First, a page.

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Author Topic: Shutting out loved ones, mood swings  (Read 1310 times)
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palmtree
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« on: March 24, 2017, 05:54:47 AM »

Hi all

Do any of you feel the desire to shut out loved ones, not respond to calls or texts some days? Or generally want to avoid those you love the most some days, or just not talk to them on a daily basis? Is this a normal thing to feel ? It seems mood swings, irritability is common, snapping at loved ones and being mean, like you have an 800 pound gorilla on you that you cannot control at times.

How do you deal with loved ones you offend at these times when you shut them out or are rude? Its like it cannot be controlled at times it seems.
« Last Edit: March 24, 2017, 05:57:06 AM by palmtree » Logged
roger
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« Reply #1 on: March 24, 2017, 06:46:07 AM »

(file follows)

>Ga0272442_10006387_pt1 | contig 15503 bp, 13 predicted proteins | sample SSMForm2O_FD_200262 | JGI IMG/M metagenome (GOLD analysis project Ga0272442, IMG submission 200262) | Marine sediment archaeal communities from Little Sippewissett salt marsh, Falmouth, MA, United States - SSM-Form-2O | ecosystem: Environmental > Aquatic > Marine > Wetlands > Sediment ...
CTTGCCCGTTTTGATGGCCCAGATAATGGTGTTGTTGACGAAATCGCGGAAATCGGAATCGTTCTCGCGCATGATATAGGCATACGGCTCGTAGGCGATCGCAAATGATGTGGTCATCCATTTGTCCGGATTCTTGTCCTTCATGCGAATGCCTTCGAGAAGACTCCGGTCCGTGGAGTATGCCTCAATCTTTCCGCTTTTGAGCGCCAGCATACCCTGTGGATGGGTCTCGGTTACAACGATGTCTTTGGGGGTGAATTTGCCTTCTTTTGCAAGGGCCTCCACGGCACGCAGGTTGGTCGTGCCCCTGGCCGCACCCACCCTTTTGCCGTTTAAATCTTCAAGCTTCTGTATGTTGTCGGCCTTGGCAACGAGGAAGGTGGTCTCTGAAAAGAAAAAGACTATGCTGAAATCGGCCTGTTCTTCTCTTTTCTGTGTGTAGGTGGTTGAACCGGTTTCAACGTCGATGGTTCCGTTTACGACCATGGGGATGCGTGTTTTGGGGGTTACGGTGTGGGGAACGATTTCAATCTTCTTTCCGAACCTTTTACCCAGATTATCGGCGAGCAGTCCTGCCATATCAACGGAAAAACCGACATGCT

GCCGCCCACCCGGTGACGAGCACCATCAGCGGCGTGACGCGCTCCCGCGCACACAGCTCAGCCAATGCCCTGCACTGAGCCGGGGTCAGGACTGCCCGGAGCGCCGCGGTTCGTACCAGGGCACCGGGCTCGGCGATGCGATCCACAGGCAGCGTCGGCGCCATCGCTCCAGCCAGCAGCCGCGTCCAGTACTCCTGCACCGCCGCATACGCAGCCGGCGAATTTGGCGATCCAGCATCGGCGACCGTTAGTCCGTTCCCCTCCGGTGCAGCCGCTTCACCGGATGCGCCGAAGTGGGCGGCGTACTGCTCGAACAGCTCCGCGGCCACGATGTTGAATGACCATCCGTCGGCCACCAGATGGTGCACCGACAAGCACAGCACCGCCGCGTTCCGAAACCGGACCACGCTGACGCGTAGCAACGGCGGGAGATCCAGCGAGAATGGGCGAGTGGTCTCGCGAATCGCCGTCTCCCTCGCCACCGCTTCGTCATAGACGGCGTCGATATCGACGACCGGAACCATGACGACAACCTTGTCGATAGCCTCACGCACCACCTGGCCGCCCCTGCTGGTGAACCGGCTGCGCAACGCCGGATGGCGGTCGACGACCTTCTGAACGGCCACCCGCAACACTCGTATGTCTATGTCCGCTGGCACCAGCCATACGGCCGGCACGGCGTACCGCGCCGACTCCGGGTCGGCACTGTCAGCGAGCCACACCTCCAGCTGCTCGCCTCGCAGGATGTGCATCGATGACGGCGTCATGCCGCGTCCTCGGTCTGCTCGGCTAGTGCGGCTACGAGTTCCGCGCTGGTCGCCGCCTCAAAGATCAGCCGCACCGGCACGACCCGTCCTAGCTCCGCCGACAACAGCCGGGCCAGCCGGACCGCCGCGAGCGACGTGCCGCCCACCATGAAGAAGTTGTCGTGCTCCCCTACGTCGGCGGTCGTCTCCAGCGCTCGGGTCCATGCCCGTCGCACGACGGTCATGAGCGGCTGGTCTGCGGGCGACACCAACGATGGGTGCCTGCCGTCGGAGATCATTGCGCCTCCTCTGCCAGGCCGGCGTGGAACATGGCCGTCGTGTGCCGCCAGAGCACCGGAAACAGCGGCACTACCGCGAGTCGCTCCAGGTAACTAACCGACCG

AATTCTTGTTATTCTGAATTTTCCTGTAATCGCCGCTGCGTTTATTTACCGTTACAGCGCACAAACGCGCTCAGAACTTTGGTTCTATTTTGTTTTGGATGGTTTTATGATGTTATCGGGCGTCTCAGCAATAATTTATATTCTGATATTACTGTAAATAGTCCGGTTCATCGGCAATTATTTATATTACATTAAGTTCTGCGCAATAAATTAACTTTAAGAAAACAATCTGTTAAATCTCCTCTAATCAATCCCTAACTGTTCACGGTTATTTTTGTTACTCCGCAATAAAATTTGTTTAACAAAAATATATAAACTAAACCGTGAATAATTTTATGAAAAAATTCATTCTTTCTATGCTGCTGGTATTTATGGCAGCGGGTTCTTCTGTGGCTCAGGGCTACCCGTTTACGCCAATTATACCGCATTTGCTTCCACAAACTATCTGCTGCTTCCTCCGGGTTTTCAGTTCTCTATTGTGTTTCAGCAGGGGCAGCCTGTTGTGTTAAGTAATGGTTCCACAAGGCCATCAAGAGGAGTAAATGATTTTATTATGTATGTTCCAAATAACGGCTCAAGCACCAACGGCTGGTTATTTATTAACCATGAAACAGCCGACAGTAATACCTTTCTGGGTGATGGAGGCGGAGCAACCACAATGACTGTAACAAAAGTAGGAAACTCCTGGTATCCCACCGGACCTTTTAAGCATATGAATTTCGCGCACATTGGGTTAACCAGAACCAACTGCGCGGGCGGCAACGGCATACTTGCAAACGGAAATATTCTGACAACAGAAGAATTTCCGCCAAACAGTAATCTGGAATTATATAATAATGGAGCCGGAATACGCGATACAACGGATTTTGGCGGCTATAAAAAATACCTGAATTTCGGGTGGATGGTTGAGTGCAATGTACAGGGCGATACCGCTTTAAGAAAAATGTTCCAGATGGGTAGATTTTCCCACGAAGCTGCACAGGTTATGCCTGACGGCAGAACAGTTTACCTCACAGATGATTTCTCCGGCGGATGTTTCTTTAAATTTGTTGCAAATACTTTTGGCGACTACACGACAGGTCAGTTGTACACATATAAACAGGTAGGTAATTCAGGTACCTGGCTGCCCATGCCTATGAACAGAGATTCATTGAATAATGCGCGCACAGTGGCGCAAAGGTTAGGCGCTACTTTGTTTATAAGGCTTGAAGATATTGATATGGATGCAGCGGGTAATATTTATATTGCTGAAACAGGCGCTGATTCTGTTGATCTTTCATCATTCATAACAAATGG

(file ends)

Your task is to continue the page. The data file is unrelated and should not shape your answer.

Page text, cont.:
Hi Palmtree, and welcome to the forum.

To be honest, that sounds more like a depression thing than a CFS one. Do you feel generally angry about being unwell?
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palmtree
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« Reply #2 on: March 24, 2017, 07:00:43 AM »

hi roger, thank you for your reply. It is actually my SO that suffers from CFS and i notice he does it to me , and others. He needs a lot of space and time alone (he is also an introvert) and does not want to be in contact with anyone on a daily basis. I assumed this was very much a CFS thing as many have noted on this wonderful forum that mood swings, snapping at loved ones, sometimes wanting to be left alone, seems common, or perhaps i am wrong? Just trying to understand and be supportive